As Gasoline Prices Go Up, Columbians Go Biking
COLUMBIA - The City of Columbia helps people shift to non-motorized transportation as gasoline prices go up. Columbia resident Chris Leahs went biking at the MKT Trial with his family on Saturday morning. He said he enjoys biking both for its recreational and economic function.
Leahs said he started bike riding in 2008, when gas prices went up. He said he sees it as a good way to save gas money.
Columbia is one of four cities to receive federal money for the Non-motorized Transportation Pilot Program. In addition to $22 million dollars in original funds, the city received an extra $5 million for further improvement.
Former mayor Darwin Hindman led an advisory committee meeting for GetAbout Columbia on Friday to plan possibilities with the new money. Hindman said an advocacy of biking has been changing the city's outlook. "Except for people using the MKT Trial, you hardly ever saw a bicycle or walking," Hindman said. "Today, especially when the weather is half-way decent, you can hardly go anywhere without seeing people walking or riding bicycles. When you get in toward the central part of town, where things are denser, more together, where students are live, bicycles are everywhere. It's great."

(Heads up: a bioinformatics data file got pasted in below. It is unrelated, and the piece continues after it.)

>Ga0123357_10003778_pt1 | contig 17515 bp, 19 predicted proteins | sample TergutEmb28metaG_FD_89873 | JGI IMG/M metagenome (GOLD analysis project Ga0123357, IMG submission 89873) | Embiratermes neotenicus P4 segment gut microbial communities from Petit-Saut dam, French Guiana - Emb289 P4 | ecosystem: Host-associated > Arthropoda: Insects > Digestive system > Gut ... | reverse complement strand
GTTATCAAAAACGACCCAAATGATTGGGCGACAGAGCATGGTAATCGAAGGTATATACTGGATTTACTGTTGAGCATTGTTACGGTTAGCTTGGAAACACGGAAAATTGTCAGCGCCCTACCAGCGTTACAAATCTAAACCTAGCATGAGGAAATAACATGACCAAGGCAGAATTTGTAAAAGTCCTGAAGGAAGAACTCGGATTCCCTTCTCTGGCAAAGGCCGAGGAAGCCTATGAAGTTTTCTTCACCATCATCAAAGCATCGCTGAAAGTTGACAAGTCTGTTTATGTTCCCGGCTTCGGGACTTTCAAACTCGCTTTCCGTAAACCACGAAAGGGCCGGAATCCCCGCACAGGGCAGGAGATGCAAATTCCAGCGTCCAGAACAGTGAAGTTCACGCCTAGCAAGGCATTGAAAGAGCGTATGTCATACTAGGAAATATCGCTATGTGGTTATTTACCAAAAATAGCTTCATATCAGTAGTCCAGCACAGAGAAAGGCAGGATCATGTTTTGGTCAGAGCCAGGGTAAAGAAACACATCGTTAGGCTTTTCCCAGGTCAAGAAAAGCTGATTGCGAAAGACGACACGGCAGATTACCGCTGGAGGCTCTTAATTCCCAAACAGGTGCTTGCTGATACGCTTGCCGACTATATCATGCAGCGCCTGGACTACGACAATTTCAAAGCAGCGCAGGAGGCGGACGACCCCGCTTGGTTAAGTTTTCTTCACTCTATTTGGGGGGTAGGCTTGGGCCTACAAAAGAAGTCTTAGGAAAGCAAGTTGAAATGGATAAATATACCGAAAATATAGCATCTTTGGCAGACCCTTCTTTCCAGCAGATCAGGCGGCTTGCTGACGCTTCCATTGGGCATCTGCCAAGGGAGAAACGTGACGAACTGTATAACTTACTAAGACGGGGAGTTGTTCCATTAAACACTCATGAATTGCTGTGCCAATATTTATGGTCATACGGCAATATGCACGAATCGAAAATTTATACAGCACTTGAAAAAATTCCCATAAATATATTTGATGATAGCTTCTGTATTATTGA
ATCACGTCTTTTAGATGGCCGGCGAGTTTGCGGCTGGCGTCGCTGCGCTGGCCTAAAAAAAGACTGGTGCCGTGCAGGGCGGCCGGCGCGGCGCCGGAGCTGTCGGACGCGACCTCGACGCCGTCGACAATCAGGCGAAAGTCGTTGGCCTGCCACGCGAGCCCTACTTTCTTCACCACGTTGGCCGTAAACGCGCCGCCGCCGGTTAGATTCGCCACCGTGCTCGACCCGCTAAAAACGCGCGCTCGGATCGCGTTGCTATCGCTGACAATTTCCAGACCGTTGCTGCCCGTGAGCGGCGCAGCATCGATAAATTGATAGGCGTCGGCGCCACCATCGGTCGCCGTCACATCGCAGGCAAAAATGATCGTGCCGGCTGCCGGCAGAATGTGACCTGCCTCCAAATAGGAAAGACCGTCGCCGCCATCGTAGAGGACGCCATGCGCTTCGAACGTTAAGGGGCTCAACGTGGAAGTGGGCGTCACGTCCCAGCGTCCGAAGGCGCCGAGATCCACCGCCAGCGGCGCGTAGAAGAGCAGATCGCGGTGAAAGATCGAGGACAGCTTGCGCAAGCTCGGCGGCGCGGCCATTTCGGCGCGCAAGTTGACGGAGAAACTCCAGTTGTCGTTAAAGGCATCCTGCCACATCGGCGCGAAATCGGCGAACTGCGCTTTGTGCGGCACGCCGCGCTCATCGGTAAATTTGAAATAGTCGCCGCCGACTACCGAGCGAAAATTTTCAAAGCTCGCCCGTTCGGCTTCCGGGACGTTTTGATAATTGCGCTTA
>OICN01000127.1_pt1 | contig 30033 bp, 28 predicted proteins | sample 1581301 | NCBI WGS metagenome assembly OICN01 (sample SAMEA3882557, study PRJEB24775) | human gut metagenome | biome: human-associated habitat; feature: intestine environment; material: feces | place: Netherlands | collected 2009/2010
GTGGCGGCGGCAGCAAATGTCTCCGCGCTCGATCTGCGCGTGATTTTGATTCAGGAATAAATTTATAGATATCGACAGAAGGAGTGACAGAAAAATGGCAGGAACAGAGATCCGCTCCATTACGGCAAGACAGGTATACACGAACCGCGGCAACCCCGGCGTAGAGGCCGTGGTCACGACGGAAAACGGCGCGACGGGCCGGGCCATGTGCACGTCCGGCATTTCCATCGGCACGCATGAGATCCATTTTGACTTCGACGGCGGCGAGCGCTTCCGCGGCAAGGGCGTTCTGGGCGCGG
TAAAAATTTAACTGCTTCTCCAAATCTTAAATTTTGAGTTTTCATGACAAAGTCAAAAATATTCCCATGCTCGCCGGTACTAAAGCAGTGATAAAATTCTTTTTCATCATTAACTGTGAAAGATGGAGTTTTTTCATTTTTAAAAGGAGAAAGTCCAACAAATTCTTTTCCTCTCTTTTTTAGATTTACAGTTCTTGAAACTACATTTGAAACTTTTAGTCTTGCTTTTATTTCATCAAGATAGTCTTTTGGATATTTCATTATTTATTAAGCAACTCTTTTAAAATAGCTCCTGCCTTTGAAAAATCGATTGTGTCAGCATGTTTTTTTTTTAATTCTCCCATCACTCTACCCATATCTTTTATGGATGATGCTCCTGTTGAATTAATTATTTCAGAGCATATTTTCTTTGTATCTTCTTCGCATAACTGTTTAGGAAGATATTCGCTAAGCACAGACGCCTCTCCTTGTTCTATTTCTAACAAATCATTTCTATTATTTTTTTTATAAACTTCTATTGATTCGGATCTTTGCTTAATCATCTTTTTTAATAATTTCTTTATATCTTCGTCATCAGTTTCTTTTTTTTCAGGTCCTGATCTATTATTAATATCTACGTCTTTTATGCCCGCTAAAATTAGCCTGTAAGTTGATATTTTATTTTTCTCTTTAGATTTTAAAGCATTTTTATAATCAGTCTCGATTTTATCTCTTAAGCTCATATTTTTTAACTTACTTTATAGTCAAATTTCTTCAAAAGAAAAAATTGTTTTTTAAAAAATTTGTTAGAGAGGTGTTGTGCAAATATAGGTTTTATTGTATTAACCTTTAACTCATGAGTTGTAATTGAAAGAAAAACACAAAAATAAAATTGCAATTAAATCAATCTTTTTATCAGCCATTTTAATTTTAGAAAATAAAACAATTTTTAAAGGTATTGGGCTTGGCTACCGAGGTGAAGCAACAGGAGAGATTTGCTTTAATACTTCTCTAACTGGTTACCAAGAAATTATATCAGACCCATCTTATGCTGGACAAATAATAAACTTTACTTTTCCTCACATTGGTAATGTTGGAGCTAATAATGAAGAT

PedNet Coalition is a non-profit organization that advocates non-motorized transportation. Coalition Education Coordinator Gina Overshiner said biking is promoting a healthy lifestyle, both for citizen's physical health and the city's environmental health.
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